Tito didn’t raise the repo rate — hallelujah! To have done so would have been like throwing petrol (costly though it is) on to the fire. South Africa would have had a revolution.

Salaries have not matched inflation (unless you’re a politician or corporate executive), which has gone up 10 times since 2006. On average R7 out of every R10 earned by consumers goes to pay off debt, according to the National Credit Regulator, and some simply can’t cope and so 6 000 cars and 2 000 homes are repossessed each month.

Most of us are aghast when a paltry few items at the supermarket translate into hundreds of rands. Filling up our car has doubled in cost in less than a year. In the United States, inflation is running at its highest rate (5,6%) in more than 17 years, pushed up by costlier energy and food. There, analysts are warning that subprime may be over, but the deadlier debt tsunami of prime defaulters is swelling.

In other words, the worst is yet to come. If you’re a professional or run a company, many of you are already seeing sales or revenue tick down. So what is the one thing that is going to ensure a company or professional will stay in business, or those employed will keep their jobs during these dark times?

Great customer service.

It’s what propelled Ireland to the second-richest nation in the world in a scant two decades. It’s doing the same for India, and although China is still erratic in terms of service it’s catching on fast. South Africa, with our arrogant “we’re doing you a favour to serve you”, is eating dust.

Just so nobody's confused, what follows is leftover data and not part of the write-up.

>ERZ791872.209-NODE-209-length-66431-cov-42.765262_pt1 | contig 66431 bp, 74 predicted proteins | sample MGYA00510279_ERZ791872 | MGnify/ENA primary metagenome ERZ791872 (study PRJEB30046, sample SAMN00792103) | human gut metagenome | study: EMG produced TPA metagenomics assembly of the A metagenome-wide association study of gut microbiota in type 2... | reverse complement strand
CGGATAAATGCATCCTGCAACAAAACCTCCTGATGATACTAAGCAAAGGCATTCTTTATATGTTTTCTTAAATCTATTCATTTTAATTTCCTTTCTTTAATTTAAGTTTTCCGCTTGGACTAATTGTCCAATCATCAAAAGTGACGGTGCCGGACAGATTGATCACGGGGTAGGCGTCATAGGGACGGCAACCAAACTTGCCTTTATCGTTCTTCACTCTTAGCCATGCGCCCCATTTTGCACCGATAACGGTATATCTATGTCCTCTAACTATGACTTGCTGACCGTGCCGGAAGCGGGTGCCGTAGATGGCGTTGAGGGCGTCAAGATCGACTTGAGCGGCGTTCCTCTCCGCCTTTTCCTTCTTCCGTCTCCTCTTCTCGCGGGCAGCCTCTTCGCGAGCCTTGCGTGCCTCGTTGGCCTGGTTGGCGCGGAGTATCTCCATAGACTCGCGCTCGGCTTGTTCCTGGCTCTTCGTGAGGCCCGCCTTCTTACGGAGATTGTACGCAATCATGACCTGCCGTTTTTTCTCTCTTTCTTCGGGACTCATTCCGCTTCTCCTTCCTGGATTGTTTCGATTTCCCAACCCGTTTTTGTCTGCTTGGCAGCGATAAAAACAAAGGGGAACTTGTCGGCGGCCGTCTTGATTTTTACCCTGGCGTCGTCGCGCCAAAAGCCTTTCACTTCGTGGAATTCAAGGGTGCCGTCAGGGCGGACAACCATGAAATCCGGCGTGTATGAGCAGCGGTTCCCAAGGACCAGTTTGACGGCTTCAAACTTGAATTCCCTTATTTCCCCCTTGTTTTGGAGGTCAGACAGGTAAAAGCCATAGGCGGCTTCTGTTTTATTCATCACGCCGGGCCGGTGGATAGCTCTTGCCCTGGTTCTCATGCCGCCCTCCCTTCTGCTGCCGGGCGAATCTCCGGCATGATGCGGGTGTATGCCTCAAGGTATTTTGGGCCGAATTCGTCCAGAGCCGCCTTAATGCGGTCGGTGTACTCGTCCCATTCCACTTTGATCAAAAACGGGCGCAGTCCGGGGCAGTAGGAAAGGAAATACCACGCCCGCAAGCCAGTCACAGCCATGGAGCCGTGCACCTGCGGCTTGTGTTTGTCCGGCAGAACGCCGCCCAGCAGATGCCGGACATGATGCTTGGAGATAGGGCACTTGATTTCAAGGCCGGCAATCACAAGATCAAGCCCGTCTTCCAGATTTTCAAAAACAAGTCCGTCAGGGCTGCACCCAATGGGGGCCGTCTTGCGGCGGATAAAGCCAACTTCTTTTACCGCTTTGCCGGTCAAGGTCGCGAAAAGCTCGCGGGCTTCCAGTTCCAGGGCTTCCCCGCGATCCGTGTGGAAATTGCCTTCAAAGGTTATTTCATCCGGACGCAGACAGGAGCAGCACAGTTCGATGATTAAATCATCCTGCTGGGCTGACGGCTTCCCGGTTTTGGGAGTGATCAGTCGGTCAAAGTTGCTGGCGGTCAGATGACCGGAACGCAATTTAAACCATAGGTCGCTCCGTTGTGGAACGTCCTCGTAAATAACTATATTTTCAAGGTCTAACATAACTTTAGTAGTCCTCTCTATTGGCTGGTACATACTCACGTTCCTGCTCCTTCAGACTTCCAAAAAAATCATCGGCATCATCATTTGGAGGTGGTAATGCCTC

What follows is my personal list of those who give great customer service with input from a quick survey of friends and associates. It is often smaller businesses that give the best service; installing a call centre is often a signal for a company disassociating from consumers and giving sub-par service. Below these I list those who were great but have slipped, and then the truly awful. It would be interesting to see if your experience coincides with mine, or if you can add really great service providers too — and if it is a small company, share their contact details with us.

  • Vodacom, every time, and if you have a complaint, escalate it, there’s always a rapid response although their call routing on customer service and technical lines is enough to drive you crazy.
  • AstroTech, a training organisation that gives the fastest and most courteous responses on the planet with great courses.
  • Gordon Institute of Business Science Wednesday Forums in Johannesburg.
  • Jeauval hairdressing salons in Johannesburg and Durban — warm, friendly service and professional styling.
  • Electrician Chris Kala of Masimbane electrical in Johannesburg.
  • Pretoria-based house painter Jabulani Mahlangu.
  • Flick damp proofing in Johannesburg — best prices, reliable.
  • Lanseria airport (where kulula.com flies from) and executive or charter flights; Acsa should learn from them.
  • Wensleydale Farms organic boxes in Johannesburg, inexpensive, either to your door or a nearby location and fresh, seasonal produce.
  • Skagen watches and sunglasses — South African distributor, Scandinavian Brand House.
  • Virgin Active health clubs.
  • Santam.
  • Jenna Clifford jewellery, Morningside, Sandton.
  • Peugeot, Fourways, Sandton.